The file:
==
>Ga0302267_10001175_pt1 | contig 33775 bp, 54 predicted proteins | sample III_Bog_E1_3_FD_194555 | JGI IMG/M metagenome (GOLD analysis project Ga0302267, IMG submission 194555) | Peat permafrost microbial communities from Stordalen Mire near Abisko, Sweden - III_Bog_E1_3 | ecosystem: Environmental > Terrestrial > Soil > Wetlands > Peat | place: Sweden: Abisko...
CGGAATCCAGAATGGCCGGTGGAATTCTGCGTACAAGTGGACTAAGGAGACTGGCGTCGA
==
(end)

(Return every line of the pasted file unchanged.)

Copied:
>Ga0302267_10001175_pt1 | contig 33775 bp, 54 predicted proteins | sample III_Bog_E1_3_FD_194555 | JGI IMG/M metagenome (GOLD analysis project Ga0302267, IMG submission 194555) | Peat permafrost microbial communities from Stordalen Mire near Abisko, Sweden - III_Bog_E1_3 | ecosystem: Environmental > Terrestrial > Soil > Wetlands > Peat | place: Sweden: Abisko...
CGGAATCCAGAATGGCCGGTGGAATTCTGCGTACAAGTGGACTAAGGAGACTGGCGTCGA